Jun 09 AT 9:29 AM Anthony Domanico 17 Comments

Popular Android apps put your personal data at risk

The Wall Street Journal is reporting that some of the most widely used Android applications are putting users’ personal data at risk, based on research conducted by computer security firm viaForensics.

According to the viaForensics report, Foursquare, Netflix, LinkedIn and Square all store various forms of personal information in plain text form on a mobile device, leaving this data vulnerable should a hacker choose to target these servers.

LinkedIn, Netflix and Foursquare share the same fatal flaw: these applications store both your unencrypted username and password information on your Android device. WSJ points out that, since many individuals use these same logins across a multitude of web services, computer criminals who access this information could potentially do much more damage than just on these services. Imagine if your Foursquare login or password is the same for your online banking.

The good news is that all three companies are aware of the issue and are currently hard at work on locking down your valuable personal information. Foursquare pushed out an update yesterday, while Netflix and LinkedIn should have an update shortly.

Though the affected companies are working on a fix, the fact that these security omissions are happening on the larger, corporate-developed applications has me more than a bit worried. If this could happen to these applications, what’s to stop it from affecting the smaller applications where developers don’t necessarily have the know-how to plug these security holes–or money to hire somebody to plug them?

As always, we want to know what you guys think about this. Sound off in the comments below.

Source: The Wall Street Journal

Anthony loves all things technology, from hardware to apps and games. You can connect with him via Google+ or Twitter by clicking one of the fancy doo-dads above.

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  • http://clarklab.net Clark Wimberly

    I first noticed something was afoot when I tried watching an episode of The Office and was immediately checked in to Dunder Mifflin and sent an alert from Toby asking for a recommendation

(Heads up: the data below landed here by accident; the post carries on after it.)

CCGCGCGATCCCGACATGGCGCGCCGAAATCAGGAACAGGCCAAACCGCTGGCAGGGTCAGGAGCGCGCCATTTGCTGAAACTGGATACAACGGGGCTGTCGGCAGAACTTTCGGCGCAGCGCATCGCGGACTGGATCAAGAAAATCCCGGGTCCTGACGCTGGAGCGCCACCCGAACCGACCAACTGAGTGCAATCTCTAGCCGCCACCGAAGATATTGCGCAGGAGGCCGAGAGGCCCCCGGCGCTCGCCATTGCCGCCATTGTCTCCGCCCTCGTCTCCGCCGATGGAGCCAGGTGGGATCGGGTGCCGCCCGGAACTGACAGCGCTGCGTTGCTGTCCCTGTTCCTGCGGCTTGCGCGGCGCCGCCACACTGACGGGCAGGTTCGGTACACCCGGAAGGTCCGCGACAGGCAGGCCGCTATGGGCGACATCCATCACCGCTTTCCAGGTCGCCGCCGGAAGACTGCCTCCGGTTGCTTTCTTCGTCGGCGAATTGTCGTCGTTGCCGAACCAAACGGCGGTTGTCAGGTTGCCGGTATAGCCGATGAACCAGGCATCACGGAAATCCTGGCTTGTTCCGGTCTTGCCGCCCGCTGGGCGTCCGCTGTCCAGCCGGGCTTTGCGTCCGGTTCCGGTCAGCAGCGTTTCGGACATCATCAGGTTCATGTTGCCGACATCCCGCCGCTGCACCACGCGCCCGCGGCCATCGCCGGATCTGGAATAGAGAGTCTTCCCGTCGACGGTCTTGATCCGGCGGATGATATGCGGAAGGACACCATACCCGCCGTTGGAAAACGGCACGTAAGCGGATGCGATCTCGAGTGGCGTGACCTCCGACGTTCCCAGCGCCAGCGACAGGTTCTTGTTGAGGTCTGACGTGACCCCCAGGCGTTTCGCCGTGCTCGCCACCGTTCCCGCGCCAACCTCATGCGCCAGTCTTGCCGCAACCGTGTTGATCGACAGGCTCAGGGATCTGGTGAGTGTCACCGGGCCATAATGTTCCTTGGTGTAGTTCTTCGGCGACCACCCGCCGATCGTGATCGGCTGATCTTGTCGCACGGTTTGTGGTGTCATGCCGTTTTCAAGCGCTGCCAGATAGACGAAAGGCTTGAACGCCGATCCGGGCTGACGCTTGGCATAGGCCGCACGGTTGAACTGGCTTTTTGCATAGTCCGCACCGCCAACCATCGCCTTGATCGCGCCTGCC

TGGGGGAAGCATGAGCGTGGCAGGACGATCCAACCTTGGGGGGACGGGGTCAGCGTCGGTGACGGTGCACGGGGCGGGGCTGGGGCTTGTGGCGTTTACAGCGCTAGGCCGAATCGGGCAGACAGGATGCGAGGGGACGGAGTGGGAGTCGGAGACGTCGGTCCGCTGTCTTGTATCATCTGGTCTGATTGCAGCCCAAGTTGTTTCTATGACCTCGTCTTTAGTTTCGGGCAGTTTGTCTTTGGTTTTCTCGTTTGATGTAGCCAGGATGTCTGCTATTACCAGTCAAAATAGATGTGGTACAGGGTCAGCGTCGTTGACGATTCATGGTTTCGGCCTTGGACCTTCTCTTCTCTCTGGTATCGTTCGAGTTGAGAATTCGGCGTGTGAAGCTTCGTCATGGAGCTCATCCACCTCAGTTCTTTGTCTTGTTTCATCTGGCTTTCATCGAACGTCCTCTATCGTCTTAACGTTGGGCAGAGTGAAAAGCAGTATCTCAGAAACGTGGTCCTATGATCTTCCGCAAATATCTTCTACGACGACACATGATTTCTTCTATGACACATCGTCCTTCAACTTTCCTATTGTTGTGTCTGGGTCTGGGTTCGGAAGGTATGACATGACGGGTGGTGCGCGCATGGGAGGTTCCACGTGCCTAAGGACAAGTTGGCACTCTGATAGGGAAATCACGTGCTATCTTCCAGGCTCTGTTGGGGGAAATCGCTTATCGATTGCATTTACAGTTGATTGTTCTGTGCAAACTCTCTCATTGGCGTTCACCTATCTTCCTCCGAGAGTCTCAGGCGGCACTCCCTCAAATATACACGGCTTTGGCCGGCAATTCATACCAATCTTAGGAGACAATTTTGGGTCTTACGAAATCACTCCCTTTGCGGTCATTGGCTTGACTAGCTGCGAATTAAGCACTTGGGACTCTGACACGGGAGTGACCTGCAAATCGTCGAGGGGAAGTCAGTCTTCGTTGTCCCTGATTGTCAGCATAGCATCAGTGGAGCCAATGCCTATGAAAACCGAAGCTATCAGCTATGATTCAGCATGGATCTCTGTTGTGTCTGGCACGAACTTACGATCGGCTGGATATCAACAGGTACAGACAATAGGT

• http://www.anthonydomanico.com Anthony Domanico

      Nice try, Clark. You know you did all those things.

  • http://emuneee.com Evan

    This is disappointing. Its just lazy developers. I had an app for Windows Mobile that stored Google account information on the phone and I encrypted every bit of it. Why can’t these large companies take care of their customers data.

    • http://Website snowbdr89

      i agree. All of these android junk developers should be fired or killed. They are responsible for androids downfall and i hate them. Nuff said. Now moving to my well hung boys at the ymca to meet some real lovely men….Im off.

  • http://LAME Mark

    Geez.. it would take any competent developer a few hours of work to do some sort of simple encryption of credentials.

  • http://www.mobile-arena.com mobile phone blog

    soon or later… ope uncle will fix this problemm

  • http://Website Mustin

    Can you elaborate on Square? I don’t use the other 3 but I use Square.

    • http://www.anthonydomanico.com Anthony Domanico

      The Square issue was more iOS related. No idea whether it affects android app or not.

      From WSJ: “ViaForensics also found the iPhone version of Square’s mobile payments app exposed a user’s transaction amount history and the most recent digital signature of a person who signed an electronic receipt on the app.”